Some day I would like to get to the point where I at least get notified when puppet detects packages that don’t need to be there. I’m open to suggestions on how to do this.

Going Further: Purging /etc/

Most of the time stale configuration leftover in /etc/ causes no harm.

But what about cron jobs in /etc/cron.d? I would love to purge them, but there are non-puppet controlled things installed by system packages. If everything was a puppet module this could eventually be achieved, but it would be too hard to keep in sync with upstream package changes.

Purgin on a per-app basis with things like sensu, apache, and sudo are a great start.

Crossing the Line: Purging /var/lib/mysql

Seems like if you asked puppet to install mysql databases, and then commented them out, you would not want puppet to purge them.

The subtle difference here might be the difference between configuration and data.


Whenever possible I try to purge => true on whatever I can. I would like to see this as the default in new puppet modules.

Someday I would like us to purge more than just files and iptables rules.

Introducing Sensu-shell-helper!

The Problem

The barrier to writing Nagios checks is high. I dare say very high. You have to think about check intervals, host groups, service groups, config files, etc.

But, I know my servers are not behaving, if only there was a way to check them! They run commands for me all the time. In the worst case they fail and no one knows. The best case is that they end up in my cron spam folder….

A Solution!

Sensu-shell-helper. It is a small script I wrote to make it easier to monitor arbitrary commands with Sensu. Here is how you use it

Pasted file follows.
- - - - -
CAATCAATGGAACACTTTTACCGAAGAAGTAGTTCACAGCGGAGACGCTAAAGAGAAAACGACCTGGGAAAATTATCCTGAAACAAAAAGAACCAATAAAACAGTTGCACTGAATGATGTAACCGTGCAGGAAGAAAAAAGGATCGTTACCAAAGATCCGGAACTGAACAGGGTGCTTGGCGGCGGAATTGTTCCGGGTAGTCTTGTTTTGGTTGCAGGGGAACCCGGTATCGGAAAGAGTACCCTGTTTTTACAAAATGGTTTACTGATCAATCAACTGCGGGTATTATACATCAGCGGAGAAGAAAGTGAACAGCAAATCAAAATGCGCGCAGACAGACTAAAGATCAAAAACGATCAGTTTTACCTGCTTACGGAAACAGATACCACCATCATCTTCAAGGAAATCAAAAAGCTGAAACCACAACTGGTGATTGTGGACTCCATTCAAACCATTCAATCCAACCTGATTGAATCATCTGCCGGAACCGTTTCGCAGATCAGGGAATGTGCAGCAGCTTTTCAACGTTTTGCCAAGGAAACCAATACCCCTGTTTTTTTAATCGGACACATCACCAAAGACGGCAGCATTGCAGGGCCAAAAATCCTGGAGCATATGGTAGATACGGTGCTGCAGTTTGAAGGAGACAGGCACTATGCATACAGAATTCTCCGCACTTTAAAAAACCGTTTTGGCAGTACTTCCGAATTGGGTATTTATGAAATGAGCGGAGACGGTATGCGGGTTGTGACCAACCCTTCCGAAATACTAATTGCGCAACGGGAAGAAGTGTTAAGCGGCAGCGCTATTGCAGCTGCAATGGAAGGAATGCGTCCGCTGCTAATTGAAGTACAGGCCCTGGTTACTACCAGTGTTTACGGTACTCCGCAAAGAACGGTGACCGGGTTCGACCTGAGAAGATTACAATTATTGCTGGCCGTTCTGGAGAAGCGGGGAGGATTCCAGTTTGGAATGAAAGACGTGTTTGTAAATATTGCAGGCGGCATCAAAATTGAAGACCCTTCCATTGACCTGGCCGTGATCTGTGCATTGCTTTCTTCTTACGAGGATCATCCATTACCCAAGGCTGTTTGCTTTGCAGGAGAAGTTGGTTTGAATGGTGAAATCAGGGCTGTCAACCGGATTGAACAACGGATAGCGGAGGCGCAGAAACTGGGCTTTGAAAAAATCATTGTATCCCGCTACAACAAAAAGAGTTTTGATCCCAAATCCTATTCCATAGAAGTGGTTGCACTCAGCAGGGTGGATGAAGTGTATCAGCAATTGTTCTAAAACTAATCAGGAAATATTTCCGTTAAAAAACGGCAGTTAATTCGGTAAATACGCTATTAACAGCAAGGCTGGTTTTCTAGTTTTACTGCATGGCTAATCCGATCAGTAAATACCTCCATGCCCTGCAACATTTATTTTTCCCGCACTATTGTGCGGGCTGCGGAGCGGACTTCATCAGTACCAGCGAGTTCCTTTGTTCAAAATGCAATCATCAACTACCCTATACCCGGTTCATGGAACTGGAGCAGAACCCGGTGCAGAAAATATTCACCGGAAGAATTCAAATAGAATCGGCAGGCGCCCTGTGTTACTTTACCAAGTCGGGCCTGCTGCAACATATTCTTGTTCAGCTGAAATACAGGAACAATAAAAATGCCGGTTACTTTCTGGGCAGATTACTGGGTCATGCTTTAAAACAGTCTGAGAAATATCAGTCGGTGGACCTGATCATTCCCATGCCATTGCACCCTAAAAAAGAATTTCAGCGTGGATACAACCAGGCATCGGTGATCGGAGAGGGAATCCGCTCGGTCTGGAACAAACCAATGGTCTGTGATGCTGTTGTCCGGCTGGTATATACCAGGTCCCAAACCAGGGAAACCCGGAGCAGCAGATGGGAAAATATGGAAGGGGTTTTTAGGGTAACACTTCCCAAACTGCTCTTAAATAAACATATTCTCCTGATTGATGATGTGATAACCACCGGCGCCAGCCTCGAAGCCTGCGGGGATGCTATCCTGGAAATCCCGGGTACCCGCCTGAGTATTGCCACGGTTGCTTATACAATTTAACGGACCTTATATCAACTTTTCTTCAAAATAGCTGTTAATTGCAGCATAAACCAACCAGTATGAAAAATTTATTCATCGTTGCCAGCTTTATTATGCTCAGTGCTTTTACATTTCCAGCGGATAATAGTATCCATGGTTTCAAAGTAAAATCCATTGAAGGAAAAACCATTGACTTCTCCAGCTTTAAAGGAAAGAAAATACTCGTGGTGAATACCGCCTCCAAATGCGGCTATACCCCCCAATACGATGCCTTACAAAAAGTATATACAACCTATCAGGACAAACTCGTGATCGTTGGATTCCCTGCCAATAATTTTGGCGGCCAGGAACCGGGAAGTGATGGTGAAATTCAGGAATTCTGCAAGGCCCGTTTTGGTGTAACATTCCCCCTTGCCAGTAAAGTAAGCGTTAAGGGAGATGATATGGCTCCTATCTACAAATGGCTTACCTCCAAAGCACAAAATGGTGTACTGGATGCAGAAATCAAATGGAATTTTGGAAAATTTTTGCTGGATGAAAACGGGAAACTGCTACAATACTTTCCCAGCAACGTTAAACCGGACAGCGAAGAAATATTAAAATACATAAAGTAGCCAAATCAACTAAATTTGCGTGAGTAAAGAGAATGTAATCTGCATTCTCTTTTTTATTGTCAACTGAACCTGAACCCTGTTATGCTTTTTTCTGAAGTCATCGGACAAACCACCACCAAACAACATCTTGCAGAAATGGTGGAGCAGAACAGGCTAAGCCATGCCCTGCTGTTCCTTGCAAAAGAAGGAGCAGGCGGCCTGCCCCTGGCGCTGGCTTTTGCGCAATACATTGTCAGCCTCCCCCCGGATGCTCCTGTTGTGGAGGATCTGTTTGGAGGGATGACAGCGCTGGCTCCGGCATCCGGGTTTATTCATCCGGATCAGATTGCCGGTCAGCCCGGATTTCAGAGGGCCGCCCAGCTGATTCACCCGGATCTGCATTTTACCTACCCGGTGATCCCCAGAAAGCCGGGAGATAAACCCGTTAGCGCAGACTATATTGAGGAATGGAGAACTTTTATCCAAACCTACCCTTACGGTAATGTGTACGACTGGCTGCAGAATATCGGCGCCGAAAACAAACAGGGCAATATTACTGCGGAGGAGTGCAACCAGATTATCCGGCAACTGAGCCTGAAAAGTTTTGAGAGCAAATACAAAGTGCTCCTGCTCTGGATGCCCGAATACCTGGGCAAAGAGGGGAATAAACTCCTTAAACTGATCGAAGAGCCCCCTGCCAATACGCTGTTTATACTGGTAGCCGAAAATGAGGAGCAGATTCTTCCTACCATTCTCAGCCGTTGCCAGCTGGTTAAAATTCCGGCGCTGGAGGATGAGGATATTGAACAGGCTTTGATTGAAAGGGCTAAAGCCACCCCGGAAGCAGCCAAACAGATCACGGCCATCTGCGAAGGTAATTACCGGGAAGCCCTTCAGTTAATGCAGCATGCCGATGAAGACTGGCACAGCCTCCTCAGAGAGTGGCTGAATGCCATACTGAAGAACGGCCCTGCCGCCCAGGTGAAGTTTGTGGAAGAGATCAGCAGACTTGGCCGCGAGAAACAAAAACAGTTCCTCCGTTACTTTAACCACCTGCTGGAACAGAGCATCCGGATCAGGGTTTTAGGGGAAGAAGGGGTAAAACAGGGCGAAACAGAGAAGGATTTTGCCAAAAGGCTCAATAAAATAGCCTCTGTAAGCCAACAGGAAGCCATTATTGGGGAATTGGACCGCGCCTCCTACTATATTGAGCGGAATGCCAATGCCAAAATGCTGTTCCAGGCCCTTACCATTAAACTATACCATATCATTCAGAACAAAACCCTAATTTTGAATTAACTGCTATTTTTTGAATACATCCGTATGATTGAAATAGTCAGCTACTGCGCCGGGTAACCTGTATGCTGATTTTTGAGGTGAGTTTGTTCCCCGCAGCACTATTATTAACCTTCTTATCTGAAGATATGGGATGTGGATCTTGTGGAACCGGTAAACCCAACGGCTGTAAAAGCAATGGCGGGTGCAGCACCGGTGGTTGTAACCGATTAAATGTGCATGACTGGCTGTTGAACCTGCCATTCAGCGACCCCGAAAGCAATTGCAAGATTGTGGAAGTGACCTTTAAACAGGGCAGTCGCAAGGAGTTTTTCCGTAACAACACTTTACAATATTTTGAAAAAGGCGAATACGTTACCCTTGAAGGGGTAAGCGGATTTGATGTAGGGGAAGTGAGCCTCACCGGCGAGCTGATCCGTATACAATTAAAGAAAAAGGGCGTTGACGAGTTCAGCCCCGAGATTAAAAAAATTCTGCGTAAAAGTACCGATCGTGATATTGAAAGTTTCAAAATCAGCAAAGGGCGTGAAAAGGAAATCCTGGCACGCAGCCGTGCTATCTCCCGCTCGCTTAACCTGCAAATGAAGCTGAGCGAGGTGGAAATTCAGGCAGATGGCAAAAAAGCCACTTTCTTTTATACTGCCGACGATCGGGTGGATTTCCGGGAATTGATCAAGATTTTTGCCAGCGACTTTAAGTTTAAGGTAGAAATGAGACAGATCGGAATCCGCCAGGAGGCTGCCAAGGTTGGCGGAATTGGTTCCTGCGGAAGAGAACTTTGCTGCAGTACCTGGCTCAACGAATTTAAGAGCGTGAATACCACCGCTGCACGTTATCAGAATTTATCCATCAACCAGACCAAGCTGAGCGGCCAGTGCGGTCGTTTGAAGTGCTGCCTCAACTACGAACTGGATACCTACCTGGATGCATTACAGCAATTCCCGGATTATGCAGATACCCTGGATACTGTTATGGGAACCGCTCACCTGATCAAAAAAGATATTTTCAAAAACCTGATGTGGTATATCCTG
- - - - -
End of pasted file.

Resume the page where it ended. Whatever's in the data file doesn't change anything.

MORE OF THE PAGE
sensu-shell-helper apt-get update

Yes. That is it. No mandatory config options. Good defaults. Minimal overhead. What does this check look like in the dashboard when it fails?

Exactly what I wanted. And of course, when apt-get update begins to work again, the check will resolve itself.

Under The Hood

sensu-shell-helper reall just takes in the output of the command you ask for, tail’s it, then sends the result to localhost:3030, which the sensu-client listens on.

By default it does not specify any handlers. (But they can be specified on the command line with -H) For the check-name it takes the full command and munges it to pass the sensu validator. Duplicate instances of the exact same command on a particular host will be seen as a single “check”.

Most commands do not return 0,1,2,3 according to the Sensu / Nagios plugin API, so the sensu-shell-helper will emit 2 (critical) in the event that the shell command returns anything non-zero. This behavior can be overridden with -N in the case that your command does conform to the 0,1,2,3 spec.